The issue stems from PKCS #1 v1.5, we wrote an entire article about encoding and the various formats of SSL/TLS certificates, which I suggest reading, but the abridged version is that PKCS1 stands for Public-Key Cryptography Standards #1, which provides the definitions and recommendations for the RSA cryptosystem.
Version 1.5 is actually outmoded, we’re on version 2.2 now, unfortunately a small number of websites are still using v1.5 for SSL/TLS. That’s why the Bleichenbacher attacks keep coming back. When you’re encrypting something using RSA as defined in v1.5, before data is encrypted it’s padded. The padded value is then converted into an integer and factorized. The RSA cryptosystem is based on the factorization of the product of two large prime numbers, unfortunately there is a range of insecure plaintexts that needs to be avoided, hence the padding to harden the encryption.
We’re not going to go too far off the beaten path on the mathematical aspects of encryption – just far enough that you’ll understand what I’m talking about. Let’s start with a theoretical explanation and then I’ll apply it to SSL/TLS.
Decryption is a much more expensive process in terms of computing resources than encryption—that’s actually why a lot of enterprises offload their SSL/TLS functions to load balancers and other edge devices. We’re talking about thousands of requests to negotiate connections on the server side, whereas the client may only be negotiating a handful simultaneously—at most.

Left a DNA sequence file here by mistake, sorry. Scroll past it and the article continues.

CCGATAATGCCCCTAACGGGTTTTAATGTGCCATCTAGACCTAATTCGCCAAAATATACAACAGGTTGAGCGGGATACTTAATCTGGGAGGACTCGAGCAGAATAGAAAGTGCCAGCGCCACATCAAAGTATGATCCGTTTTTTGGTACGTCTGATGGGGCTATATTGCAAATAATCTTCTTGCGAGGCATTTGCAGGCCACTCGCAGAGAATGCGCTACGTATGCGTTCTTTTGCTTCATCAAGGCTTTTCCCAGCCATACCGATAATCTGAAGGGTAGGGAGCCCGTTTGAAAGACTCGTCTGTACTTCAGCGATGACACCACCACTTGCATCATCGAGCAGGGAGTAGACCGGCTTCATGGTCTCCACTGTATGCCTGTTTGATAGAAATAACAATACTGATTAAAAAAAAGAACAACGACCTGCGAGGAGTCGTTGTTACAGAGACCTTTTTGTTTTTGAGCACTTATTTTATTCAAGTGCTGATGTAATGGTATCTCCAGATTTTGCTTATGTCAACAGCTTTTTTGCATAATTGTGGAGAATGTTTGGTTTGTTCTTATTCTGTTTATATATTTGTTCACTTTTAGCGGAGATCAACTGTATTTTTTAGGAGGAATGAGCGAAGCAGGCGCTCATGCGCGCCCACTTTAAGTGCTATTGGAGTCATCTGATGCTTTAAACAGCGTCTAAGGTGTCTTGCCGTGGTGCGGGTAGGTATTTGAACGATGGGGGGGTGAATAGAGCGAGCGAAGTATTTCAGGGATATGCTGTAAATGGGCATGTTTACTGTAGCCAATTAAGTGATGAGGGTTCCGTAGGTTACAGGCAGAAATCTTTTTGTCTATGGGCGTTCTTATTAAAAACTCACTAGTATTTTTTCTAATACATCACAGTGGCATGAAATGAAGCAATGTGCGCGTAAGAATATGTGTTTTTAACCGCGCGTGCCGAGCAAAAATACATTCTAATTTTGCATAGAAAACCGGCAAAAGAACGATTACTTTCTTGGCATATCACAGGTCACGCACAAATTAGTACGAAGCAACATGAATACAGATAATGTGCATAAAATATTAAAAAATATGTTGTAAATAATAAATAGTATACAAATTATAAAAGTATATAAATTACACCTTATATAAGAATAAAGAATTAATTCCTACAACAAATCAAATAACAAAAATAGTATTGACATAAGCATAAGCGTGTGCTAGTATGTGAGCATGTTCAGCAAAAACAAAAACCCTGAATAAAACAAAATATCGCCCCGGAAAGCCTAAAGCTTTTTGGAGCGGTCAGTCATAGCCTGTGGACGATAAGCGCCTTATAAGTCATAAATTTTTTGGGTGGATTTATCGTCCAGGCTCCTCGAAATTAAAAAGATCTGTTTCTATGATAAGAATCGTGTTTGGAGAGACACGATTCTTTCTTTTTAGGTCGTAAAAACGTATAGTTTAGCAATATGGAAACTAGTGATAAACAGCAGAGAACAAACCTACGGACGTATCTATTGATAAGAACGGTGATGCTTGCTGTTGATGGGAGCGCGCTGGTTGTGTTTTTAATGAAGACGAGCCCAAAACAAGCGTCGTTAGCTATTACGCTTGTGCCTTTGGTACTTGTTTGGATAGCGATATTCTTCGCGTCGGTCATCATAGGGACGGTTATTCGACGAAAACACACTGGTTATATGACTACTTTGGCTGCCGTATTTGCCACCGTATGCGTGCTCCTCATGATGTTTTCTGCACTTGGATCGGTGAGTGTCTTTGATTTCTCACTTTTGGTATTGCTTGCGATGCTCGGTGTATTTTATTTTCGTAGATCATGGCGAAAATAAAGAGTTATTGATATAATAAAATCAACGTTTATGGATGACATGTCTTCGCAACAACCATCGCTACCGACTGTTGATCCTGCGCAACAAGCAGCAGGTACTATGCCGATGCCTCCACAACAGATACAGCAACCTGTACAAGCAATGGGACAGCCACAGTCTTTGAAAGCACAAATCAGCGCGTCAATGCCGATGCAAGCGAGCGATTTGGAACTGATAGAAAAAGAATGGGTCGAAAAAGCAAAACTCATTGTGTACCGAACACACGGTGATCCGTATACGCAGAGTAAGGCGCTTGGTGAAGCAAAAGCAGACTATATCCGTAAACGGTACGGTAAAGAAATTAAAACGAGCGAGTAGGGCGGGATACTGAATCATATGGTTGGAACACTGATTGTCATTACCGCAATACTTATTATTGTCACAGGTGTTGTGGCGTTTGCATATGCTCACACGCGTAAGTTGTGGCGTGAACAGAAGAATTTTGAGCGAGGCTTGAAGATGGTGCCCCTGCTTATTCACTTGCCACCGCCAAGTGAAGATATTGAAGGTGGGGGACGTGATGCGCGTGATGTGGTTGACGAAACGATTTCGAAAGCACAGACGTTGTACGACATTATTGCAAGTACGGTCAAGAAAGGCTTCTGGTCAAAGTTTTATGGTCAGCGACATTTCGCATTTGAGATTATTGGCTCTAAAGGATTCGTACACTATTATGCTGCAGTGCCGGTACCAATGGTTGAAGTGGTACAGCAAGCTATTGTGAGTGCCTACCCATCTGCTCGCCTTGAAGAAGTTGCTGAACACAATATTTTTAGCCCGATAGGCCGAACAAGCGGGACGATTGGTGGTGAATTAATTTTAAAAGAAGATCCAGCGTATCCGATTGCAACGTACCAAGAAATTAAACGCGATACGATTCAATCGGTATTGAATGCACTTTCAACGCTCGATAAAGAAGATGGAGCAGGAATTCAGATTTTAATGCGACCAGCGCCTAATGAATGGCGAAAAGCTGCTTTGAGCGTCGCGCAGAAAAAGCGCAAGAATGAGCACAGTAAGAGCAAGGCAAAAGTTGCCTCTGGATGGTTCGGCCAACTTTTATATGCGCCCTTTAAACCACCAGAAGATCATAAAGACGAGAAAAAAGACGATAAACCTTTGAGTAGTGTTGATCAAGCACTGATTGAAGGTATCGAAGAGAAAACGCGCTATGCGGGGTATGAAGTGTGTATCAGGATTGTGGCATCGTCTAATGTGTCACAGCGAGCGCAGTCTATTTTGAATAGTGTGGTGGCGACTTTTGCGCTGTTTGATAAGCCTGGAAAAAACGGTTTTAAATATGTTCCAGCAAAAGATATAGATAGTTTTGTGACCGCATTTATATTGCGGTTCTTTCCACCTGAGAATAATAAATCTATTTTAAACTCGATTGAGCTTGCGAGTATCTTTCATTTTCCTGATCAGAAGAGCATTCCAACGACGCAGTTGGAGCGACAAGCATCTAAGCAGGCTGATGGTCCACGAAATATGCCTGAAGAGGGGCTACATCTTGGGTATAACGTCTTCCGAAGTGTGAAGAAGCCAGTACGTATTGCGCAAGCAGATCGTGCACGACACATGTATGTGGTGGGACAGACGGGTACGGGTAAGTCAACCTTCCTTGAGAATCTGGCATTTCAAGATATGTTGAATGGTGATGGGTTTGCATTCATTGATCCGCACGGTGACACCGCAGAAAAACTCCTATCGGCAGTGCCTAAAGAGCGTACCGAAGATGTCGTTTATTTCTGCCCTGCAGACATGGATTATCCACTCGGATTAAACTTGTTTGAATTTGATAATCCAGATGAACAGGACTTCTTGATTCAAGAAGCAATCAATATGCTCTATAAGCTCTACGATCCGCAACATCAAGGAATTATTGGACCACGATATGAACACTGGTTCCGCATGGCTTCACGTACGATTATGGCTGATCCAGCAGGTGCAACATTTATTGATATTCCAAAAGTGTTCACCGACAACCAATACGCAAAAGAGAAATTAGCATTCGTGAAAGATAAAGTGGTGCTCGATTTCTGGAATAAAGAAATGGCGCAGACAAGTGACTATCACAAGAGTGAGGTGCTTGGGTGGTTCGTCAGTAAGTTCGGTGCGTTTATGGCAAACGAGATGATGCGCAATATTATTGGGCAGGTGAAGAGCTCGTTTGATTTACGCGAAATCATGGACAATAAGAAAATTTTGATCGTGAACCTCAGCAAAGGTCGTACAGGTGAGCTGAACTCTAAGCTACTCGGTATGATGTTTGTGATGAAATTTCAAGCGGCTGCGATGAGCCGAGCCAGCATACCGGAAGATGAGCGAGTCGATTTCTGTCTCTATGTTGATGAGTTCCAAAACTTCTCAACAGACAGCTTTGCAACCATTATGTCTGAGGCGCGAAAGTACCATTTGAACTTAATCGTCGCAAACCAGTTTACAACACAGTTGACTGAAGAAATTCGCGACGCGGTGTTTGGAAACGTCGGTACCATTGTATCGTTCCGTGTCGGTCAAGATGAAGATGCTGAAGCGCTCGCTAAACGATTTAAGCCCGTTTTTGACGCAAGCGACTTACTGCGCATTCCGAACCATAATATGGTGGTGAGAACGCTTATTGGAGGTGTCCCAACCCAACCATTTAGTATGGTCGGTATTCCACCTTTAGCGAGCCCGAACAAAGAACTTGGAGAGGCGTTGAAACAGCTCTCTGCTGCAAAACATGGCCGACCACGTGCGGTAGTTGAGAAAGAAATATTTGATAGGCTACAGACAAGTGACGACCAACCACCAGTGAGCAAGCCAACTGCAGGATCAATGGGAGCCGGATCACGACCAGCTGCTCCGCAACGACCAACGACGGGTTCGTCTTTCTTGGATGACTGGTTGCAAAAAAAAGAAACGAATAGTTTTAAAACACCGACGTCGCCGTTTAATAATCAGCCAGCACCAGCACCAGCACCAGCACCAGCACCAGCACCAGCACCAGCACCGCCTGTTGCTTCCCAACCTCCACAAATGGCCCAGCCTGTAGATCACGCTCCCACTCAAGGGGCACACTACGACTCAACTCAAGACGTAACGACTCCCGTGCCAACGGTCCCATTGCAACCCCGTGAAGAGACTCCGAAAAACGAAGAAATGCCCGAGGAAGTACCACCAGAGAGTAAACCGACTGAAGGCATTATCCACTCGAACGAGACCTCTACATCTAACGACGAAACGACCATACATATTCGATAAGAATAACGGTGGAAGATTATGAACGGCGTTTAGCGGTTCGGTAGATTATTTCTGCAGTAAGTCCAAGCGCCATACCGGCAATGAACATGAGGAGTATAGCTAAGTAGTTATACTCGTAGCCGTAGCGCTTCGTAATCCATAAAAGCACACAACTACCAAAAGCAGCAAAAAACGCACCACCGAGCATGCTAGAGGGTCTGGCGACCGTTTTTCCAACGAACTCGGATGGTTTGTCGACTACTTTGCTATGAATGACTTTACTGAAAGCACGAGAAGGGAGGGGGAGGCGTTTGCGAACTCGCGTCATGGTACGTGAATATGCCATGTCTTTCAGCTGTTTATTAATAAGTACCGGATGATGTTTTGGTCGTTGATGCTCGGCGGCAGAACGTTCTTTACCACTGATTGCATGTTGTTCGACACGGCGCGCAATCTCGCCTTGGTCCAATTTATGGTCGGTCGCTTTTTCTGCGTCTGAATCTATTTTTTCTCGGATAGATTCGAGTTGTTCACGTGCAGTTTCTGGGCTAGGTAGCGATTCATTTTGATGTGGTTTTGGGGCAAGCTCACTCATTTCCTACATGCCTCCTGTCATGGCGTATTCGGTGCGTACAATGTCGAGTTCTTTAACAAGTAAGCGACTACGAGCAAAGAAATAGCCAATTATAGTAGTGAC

So, to avoid devoting resources to decrypting worthless requests some implementations use something called an Oracle to determine whether or not what’s being transmitted should be decrypted or not. It’s worth noting that the Oracle in the Bleichenbacher attacks does not refer to the company. It refers to the Oracle in the context of RSA encryption.
The Oracle makes a determination based on the padding. If the message has the correct amount of padding the Oracle figures decryption will yield something, if it doesn’t the Oracle will ignore it, or, in some cases, respond with a fail message.
What Bleichenbacher’s exploits really represent are a method to guess the padding, which can then be used to try to guess the key. If that seemed a little confusing, it won’t once we apply it to SSL/TLS.
Bleichenbacher’s CAT vs. SSL/TLS